How A 1950s Danish Law Allowed Margrethe II To Become Queen Of Denmark

When it comes to monarchies in Europe, the British royal family is probably the first that comes to mind. However, they are only one of 12 ruling monarchies on the continent, per MyLondon. One thing that Britain can boast of its royal family is Queen Elizabeth II's 70-year reign, which is the second longest in world history (via NPR). Elizabeth ascended the throne in 1952 following her father King George VI's death, making her a queen regnant — a title given to a queen when she has directly inherited the throne (via Royal History Geeks). 

The only other European queen with this title is Queen Margrethe II of Denmark. She ascended the throne in 1972 after the death of Frederick IX of Denmark (via Denmark's official website). Unlike the UK, which has had eight queens dating back to 1141, per Royal Central, Margrethe is only the second Queen to sit on the Danish throne. The first was Margaret I of Denmark, the daughter of Valdemar IV of Denmark. She married Haakon VI of Norway and was considered a consort and regnant due to her father being king (via Britannica). This was despite the Danish Act of Succession favoring a male heir. But thanks to a certain change in law centuries later, Margrethe was crowned Queen of Denmark.

But why did this happen, and how did it help Margrethe become heir presumptive to the Danish monarchy?

The Danish Act of Succession was changed in 1953

At the time of Queen Margrethe II of Denmark's birth in 1940, there was no constitutional way she would rule the Nordic country one day as only males were permitted to inherit the throne. But on March 27, 1953, royal Danish women were finally given the right to succession (via the Danish Royal Family website). However, there was a catch. Despite women being given the opportunity to ascend the throne, men were still sought after as heirs meaning a girl would be skipped over as heir presumptive if they had a younger brother.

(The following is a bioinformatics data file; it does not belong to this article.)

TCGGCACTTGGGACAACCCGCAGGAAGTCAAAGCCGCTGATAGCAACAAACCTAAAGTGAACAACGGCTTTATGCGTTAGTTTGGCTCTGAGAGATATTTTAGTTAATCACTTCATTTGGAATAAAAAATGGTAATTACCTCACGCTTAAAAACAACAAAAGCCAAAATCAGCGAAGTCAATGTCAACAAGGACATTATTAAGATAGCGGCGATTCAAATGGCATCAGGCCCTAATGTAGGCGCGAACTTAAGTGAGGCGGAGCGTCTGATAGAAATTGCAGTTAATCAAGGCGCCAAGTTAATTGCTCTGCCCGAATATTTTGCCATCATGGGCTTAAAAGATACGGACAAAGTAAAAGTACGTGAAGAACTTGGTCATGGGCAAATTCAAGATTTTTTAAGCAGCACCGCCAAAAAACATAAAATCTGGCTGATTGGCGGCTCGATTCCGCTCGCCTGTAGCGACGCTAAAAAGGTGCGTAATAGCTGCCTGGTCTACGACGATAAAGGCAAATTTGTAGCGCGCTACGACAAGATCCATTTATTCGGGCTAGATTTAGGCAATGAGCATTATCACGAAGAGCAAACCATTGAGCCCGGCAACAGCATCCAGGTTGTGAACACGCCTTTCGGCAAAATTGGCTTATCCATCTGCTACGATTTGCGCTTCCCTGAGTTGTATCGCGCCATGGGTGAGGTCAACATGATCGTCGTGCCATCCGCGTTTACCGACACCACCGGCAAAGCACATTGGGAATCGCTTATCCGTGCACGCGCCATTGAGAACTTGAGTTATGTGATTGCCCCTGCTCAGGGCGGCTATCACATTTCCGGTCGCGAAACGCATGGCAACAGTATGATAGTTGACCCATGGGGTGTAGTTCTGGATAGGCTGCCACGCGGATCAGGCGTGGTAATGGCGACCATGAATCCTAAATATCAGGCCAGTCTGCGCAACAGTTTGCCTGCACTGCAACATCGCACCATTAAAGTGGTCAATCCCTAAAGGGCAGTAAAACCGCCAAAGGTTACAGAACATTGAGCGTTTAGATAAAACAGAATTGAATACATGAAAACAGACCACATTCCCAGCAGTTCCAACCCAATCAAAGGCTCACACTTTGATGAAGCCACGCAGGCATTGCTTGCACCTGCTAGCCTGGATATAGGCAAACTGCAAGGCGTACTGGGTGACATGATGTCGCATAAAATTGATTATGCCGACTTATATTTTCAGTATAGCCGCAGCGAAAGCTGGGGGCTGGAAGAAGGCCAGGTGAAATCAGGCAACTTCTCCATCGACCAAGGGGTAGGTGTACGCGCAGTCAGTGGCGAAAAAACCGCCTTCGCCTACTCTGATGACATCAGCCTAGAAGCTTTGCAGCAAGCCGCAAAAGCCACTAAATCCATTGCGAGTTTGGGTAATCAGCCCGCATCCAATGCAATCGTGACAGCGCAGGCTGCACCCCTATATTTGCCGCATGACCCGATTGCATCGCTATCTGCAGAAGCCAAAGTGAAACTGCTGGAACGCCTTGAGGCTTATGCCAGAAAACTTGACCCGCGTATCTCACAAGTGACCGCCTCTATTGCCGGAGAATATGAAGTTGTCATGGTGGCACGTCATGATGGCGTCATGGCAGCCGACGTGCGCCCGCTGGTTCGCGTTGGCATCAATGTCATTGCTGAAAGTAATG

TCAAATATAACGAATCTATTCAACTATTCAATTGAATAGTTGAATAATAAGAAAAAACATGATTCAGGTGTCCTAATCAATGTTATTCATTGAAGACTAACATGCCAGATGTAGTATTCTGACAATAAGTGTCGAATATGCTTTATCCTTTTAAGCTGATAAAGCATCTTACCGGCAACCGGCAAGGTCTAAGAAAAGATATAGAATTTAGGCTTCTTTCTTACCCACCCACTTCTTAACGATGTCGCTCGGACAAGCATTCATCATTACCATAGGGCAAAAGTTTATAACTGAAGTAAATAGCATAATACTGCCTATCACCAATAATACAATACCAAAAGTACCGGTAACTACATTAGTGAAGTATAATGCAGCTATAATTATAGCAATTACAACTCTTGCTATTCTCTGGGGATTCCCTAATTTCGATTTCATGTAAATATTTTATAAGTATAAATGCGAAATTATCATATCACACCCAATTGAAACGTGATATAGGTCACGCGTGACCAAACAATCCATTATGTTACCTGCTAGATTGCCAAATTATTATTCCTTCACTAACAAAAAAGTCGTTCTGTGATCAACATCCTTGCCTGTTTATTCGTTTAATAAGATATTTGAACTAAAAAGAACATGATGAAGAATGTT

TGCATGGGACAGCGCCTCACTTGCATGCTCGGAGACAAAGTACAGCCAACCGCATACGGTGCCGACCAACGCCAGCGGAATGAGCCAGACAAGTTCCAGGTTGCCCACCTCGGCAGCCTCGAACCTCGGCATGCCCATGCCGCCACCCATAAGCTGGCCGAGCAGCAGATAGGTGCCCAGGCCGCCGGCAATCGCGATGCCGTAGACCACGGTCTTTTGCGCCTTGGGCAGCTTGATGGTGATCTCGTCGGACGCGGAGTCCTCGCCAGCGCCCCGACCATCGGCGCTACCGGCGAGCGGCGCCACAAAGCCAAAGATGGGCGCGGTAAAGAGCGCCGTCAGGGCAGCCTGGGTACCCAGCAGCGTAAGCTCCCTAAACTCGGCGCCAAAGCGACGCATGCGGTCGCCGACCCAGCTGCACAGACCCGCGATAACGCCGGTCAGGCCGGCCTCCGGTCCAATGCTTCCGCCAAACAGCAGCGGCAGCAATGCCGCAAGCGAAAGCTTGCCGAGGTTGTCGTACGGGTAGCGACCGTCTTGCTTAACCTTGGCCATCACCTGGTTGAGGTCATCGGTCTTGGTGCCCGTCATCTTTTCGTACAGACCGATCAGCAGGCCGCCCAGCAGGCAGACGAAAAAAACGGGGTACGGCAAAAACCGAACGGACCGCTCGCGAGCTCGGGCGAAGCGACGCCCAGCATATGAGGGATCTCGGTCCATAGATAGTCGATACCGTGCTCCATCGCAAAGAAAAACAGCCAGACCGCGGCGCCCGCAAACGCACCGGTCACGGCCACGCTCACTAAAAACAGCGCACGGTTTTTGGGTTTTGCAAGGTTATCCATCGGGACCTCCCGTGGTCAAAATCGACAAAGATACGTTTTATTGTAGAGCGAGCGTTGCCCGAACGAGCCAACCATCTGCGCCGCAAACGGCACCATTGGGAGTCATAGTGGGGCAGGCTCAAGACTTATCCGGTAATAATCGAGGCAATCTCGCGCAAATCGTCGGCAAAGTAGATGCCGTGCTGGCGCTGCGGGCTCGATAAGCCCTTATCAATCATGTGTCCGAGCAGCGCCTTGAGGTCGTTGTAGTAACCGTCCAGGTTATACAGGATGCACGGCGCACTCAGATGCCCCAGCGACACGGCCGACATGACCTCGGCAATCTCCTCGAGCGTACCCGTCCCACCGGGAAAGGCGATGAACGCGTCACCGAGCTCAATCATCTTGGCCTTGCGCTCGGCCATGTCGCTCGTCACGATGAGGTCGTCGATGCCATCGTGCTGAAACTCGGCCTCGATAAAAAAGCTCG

But Margrethe remained heir presumptive as she had two younger sisters — Princess Benedikte of Denmark and Queen Anne-Marie of Greece (via Wonderful Copenhagen). Margrethe was 13 years old when this change to the Act of Succession was enacted, but it would be a while before she took to the throne herself. After her father's death, she was crowned queen of Denmark in 1972.

Denmark altered the Act of Succession even further

It took even longer for the Danish Act of Succession to be changed further, i.e., that the firstborn would become the reigning monarch, regardless of gender. It wasn't until 2009 that Denmark voted for a historical change in the line of succession (via Deutsche Welle). After a vote, an overwhelmingly large 84.6% of voters supported the change. In response, then-Prime Minister Lars Løkke Rasmussen said the decision was a "strong signal that shows that we want to be a society where men and women have the same opportunities, whether it is for ordinary people or princes and princesses."

Two years later, the British monarchy followed suit and announced a change to their Act of Succession in 2013. It eventually came into effect in 2015, when William, the Duke of Cambridge, and Kate, the Duchess of Cambridge's daughter Princess Charlotte of Cambridge, was born (via CNN). The change meant that when Prince Louis of Cambridge was born in 2018, he didn't overtake his sister in the line of succession. Instead, she remains fourth in line to the throne behind her older brother, Prince George of Cambridge, who's third in line.